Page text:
Yard long beans are climbing members of the pea family. They’re close relatives of the cowpea, which is known in this country as black-eyed peas. Chop young pods and stir-fry or lightly steam.
Growing calendar
Sow indoors Mid Apr - mid May
Sow outdoors Late May - June (though best under cover)
Plant out June
Harvest End July - Oct

Yard long beans (Vigna unguiculata subsp. sesquipedalis ) differ from cowpeas in their very slender long green beans, which have a beautifully delicate flavour.

Other names for yard-long beans include chori (Hindi), bora (Caribbean) and snake bean. Some varieties are bred for tropical conditions, with equal length of day and night, and are not suitable for the UK unless grown with supplementary lighting or heating.

Varieties available commercially include a burgundy red and a striped podded form. We found Asparagus Long Green does well. Yard long beans from Africa are often black seeded, while those from Asia and America are usually brownish in colour. All have a large, pale flange (hilum) attached to the seed.

How to grow

Yard long bean is a dry season, tropical crop, which favours hot temperatures. It really needs a tunnel or a glasshouse to get any sort of worthwhile result, although it has been known to produce beans outside in hot summers.

For indoor sowing, sow into small pots inside in mid April, to get the plants going. Transplant into the final position once all risk of frost has passed in late May or early June.

They can be grown similar to runner beans, up poles made into wigwams in groups of six or eight plants. Plants twine anticlockwise and will climb as tall as runner beans. Try three plants to a growbag or two for a 30cm/12in (or larger) pot. Water plants in thoroughly after transplanting.

Plants produce deep purple-blue flowers from late June, which open overnight so are only seen in early mornings or on dull days. They are pollinated by a wide range of insects, including the heavier species of flies, moths or bumblebees, so glasshouse doors should be left open if possible at night to allow insects in.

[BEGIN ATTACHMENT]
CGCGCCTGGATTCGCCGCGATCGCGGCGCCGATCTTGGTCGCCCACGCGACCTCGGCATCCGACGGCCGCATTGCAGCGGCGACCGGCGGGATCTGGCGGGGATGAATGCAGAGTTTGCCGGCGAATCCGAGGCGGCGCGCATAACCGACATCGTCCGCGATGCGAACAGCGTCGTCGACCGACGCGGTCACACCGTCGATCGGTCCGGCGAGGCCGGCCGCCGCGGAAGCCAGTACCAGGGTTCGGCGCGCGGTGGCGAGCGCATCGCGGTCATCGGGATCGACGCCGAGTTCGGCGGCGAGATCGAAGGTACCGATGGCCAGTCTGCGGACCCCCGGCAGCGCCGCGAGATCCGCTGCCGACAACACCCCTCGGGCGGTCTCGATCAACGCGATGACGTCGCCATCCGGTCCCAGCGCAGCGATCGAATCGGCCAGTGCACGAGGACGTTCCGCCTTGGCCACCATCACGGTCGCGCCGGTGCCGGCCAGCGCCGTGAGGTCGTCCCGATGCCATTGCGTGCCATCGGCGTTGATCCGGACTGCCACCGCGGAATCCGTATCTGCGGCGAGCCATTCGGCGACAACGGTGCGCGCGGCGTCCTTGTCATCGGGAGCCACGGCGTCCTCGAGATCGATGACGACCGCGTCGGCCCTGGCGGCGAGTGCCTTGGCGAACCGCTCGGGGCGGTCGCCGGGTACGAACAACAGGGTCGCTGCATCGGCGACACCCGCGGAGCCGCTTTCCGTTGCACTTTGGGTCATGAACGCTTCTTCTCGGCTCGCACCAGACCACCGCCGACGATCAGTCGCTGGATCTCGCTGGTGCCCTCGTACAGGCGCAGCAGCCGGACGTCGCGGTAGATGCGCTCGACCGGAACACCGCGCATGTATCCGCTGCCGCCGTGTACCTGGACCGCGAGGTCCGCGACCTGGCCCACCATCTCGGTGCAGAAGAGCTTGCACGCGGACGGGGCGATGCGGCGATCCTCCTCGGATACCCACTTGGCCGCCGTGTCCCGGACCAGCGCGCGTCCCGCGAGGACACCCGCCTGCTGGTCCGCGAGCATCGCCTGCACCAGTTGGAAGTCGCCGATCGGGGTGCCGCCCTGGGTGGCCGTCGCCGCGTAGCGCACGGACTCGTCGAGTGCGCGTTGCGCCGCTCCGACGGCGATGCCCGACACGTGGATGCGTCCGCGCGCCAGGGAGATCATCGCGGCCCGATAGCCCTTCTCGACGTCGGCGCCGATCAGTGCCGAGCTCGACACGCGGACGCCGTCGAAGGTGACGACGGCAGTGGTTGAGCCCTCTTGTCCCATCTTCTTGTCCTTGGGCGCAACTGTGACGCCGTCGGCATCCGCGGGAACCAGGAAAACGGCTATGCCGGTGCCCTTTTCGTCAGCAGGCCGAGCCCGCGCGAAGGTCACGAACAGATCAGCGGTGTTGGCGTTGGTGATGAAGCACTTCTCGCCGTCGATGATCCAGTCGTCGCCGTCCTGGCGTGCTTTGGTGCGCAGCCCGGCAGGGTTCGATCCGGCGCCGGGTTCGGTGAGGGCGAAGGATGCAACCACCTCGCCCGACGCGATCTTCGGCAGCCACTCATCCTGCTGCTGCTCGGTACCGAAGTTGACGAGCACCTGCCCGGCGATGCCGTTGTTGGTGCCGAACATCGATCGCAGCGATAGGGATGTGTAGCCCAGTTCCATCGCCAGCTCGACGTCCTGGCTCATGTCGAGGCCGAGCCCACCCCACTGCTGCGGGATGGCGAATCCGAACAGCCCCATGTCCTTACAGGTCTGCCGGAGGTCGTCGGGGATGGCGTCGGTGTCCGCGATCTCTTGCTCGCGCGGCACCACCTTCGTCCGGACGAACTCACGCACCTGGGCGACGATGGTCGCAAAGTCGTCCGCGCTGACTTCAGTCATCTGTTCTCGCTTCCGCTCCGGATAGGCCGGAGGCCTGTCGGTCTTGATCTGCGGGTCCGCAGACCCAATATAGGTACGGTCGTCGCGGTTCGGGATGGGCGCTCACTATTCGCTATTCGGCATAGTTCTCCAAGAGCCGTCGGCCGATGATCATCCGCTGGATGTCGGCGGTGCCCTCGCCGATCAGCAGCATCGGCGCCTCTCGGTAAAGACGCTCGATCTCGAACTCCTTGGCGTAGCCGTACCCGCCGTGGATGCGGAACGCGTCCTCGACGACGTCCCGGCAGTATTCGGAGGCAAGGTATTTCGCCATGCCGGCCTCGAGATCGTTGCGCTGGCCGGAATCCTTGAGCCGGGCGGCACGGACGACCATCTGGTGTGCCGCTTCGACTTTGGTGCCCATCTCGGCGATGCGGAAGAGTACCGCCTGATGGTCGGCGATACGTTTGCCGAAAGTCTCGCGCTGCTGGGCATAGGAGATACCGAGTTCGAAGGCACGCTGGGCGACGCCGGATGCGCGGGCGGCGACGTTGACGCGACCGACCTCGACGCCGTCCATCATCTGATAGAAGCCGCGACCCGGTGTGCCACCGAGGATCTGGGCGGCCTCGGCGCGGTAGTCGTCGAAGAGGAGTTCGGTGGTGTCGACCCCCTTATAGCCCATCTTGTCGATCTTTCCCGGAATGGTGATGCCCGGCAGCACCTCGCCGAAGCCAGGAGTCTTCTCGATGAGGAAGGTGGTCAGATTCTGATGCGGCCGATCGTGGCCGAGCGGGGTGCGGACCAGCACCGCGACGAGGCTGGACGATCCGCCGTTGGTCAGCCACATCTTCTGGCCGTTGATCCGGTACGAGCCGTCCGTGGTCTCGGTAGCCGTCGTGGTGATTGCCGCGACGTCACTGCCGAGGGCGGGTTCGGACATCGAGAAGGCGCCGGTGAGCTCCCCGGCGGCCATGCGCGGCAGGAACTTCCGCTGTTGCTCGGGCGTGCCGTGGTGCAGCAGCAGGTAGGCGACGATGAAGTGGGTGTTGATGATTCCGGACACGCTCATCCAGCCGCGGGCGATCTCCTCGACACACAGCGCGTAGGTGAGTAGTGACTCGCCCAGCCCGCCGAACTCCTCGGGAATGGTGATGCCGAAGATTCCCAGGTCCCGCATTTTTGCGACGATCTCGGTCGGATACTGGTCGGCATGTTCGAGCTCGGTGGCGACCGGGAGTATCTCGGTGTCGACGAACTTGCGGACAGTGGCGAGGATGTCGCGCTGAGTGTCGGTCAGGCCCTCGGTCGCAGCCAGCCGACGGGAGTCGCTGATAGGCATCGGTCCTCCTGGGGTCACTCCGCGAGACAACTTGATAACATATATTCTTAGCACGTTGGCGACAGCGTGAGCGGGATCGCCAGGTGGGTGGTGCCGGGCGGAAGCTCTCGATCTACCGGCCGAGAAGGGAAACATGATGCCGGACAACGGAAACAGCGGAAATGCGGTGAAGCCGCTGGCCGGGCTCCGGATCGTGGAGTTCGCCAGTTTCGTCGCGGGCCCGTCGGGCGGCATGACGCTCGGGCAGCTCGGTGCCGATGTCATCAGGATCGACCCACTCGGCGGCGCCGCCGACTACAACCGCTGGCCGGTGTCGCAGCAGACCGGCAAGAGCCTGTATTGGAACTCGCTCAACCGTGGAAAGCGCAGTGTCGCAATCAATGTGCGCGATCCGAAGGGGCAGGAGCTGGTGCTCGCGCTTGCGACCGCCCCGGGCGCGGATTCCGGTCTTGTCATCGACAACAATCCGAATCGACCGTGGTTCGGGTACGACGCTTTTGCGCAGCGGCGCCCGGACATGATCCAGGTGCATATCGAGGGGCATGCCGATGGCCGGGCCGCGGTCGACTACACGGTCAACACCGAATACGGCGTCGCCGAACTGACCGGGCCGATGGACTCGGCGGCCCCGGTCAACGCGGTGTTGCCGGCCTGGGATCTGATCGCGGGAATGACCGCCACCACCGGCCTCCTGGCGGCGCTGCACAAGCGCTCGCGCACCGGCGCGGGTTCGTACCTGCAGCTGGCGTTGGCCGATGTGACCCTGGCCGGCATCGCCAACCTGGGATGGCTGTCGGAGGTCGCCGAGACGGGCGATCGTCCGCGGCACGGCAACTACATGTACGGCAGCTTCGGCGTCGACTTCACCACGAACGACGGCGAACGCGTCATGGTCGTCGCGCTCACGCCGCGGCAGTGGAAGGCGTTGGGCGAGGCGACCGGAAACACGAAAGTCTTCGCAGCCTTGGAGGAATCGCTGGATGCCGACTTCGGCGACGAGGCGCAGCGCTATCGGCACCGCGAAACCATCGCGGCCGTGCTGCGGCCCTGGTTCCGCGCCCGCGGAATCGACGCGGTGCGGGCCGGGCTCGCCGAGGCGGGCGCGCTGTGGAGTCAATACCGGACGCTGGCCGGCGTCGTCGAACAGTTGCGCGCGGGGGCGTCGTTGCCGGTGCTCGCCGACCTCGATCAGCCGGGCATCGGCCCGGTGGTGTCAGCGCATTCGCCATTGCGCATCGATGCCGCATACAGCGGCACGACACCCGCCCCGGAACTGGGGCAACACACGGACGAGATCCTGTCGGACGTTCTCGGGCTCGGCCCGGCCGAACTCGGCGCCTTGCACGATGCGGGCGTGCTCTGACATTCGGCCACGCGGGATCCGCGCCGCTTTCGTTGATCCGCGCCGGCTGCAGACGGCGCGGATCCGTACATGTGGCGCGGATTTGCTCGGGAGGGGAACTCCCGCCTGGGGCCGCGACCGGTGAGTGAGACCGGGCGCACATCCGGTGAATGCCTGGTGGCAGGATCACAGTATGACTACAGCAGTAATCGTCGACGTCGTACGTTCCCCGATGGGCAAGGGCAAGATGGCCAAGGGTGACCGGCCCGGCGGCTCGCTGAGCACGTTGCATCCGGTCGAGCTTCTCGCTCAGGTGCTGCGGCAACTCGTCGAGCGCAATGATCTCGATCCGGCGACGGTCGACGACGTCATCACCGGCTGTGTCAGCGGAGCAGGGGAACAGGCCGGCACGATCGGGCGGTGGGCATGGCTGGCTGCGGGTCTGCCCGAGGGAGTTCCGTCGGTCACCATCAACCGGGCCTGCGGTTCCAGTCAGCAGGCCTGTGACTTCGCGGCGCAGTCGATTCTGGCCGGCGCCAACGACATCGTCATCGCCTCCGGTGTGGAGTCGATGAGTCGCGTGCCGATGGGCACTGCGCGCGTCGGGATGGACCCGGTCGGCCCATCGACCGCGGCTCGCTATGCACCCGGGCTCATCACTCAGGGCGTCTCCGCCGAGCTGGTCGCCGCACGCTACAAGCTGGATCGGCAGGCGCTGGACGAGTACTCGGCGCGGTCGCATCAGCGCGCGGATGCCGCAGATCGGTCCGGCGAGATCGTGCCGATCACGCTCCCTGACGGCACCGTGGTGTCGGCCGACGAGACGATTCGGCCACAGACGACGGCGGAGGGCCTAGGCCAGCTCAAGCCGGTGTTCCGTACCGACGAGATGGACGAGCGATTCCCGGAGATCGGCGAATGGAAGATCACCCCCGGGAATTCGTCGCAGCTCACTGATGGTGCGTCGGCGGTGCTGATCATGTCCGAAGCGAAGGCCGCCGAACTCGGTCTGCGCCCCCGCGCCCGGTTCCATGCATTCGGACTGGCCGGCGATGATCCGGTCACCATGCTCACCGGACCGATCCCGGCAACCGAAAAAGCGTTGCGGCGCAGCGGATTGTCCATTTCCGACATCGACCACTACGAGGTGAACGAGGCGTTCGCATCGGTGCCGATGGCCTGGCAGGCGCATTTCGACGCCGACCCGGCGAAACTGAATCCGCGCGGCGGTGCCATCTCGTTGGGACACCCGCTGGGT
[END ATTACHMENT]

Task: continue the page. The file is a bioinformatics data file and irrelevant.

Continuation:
Harvesting yard long beans

Pick pods from 28cm long, from mid July. Beans should be harvested when they are no thicker than a biro, otherwise they turn leathery. Sadly, if a bean ever reaches a yard long it’s likely to be over-mature and very tough.

Once bean production starts, it is important to pick at least twice a week, to ensure production continues. The entire pods are eaten, and should be consumed within 1 or 2 days after picking.

How to use yard long beans

Fresh yard-long beans have a wonderful delicate flavour when steamed. In Vietnamese cooking they are chopped at the table and added to noodle soup. Protein-rich leaves can be boiled like spinach, after the tough stems are removed. Fresh beans don't keep well so store surplus in the fridge, as French beans.

If you are lucky enough to have a surplus of yard-long beans the excess seeds can be dried for cooking, but like dried kidney beans they must be soaked overnight and boiled hard for 10 minutes to destroy any possible toxins before simmering until tender.

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These beans get their name from their long, thin beans!


Plants outside may not crop at all in low temperatures, particularly if the nights are cooler than usual. Don’t over-water, as they are used to growing under dry conditions. They will benefit from a light dressing of garden or green waste compost before transplanting. Regular feeding will help as they don’t fix nitrogen well in the UK.

Yard long beans may develop red spider mite if conditions are very hot and dry.

Seed saving

Use at least six plants for seed saving. They are partly self-fertile and don't cross with other bean species. Usually there are sufficient insect pollinators around to transfer pollen. Once seeds have started to form, the plant will cease to produce more pods, unlike French or runner beans.

Allow the pods to dry yellow and fatten on the plants, then remove, dry the pods thoroughly, and pod and dry as for French beans.

Despite the length, there are relatively few seeds inside a yard-long beam, only 10 or 12 seeds per long pod in the UK, although in the tropics, pods can contain up to 20. The seed lifespan is 2-3 years.

Put in a warm dry place to allow the seeds to ripen and dry completely.

Growing notes
Difficulty Moderate
Germination time 21-28 days
Average time to harvest Around 2.5 months
Equipment needed Protected growing area: supports
Average plant size 2m tall and 15cm across
Family group to grow with Legumes
Key nutritional content Protein, magnesium, potassium, phosphorous, Vitamin A, fibre and folate
Latin name Brassica oleraceae var. Acephela